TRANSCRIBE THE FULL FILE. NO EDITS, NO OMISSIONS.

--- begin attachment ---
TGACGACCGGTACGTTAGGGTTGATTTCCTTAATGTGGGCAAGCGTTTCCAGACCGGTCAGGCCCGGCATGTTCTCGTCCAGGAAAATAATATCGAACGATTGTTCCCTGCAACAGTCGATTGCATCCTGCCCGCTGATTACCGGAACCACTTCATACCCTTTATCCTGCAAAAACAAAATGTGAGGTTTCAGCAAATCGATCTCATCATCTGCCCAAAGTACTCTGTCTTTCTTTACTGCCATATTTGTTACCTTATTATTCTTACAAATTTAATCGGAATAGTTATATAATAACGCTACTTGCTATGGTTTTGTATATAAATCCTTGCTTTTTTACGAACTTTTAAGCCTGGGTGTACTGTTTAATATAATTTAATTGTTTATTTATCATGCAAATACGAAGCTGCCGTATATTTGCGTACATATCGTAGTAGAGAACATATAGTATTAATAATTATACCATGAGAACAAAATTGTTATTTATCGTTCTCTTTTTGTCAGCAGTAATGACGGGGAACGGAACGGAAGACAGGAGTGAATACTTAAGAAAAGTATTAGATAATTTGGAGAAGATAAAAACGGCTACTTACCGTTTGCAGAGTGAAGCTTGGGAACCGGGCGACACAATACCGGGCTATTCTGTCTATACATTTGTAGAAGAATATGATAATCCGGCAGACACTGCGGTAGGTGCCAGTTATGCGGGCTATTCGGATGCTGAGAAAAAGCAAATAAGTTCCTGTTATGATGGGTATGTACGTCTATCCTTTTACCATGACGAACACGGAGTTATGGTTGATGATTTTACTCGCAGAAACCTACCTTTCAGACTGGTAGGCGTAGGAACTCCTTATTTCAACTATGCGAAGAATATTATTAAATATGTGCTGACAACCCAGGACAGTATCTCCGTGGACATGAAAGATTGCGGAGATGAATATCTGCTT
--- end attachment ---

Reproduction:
TGACGACCGGTACGTTAGGGTTGATTTCCTTAATGTGGGCAAGCGTTTCCAGACCGGTCAGGCCCGGCATGTTCTCGTCCAGGAAAATAATATCGAACGATTGTTCCCTGCAACAGTCGATTGCATCCTGCCCGCTGATTACCGGAACCACTTCATACCCTTTATCCTGCAAAAACAAAATGTGAGGTTTCAGCAAATCGATCTCATCATCTGCCCAAAGTACTCTGTCTTTCTTTACTGCCATATTTGTTACCTTATTATTCTTACAAATTTAATCGGAATAGTTATATAATAACGCTACTTGCTATGGTTTTGTATATAAATCCTTGCTTTTTTACGAACTTTTAAGCCTGGGTGTACTGTTTAATATAATTTAATTGTTTATTTATCATGCAAATACGAAGCTGCCGTATATTTGCGTACATATCGTAGTAGAGAACATATAGTATTAATAATTATACCATGAGAACAAAATTGTTATTTATCGTTCTCTTTTTGTCAGCAGTAATGACGGGGAACGGAACGGAAGACAGGAGTGAATACTTAAGAAAAGTATTAGATAATTTGGAGAAGATAAAAACGGCTACTTACCGTTTGCAGAGTGAAGCTTGGGAACCGGGCGACACAATACCGGGCTATTCTGTCTATACATTTGTAGAAGAATATGATAATCCGGCAGACACTGCGGTAGGTGCCAGTTATGCGGGCTATTCGGATGCTGAGAAAAAGCAAATAAGTTCCTGTTATGATGGGTATGTACGTCTATCCTTTTACCATGACGAACACGGAGTTATGGTTGATGATTTTACTCGCAGAAACCTACCTTTCAGACTGGTAGGCGTAGGAACTCCTTATTTCAACTATGCGAAGAATATTATTAAATATGTGCTGACAACCCAGGACAGTATCTCCGTGGACATGAAAGATTGCGGAGATGAATATCTGCTT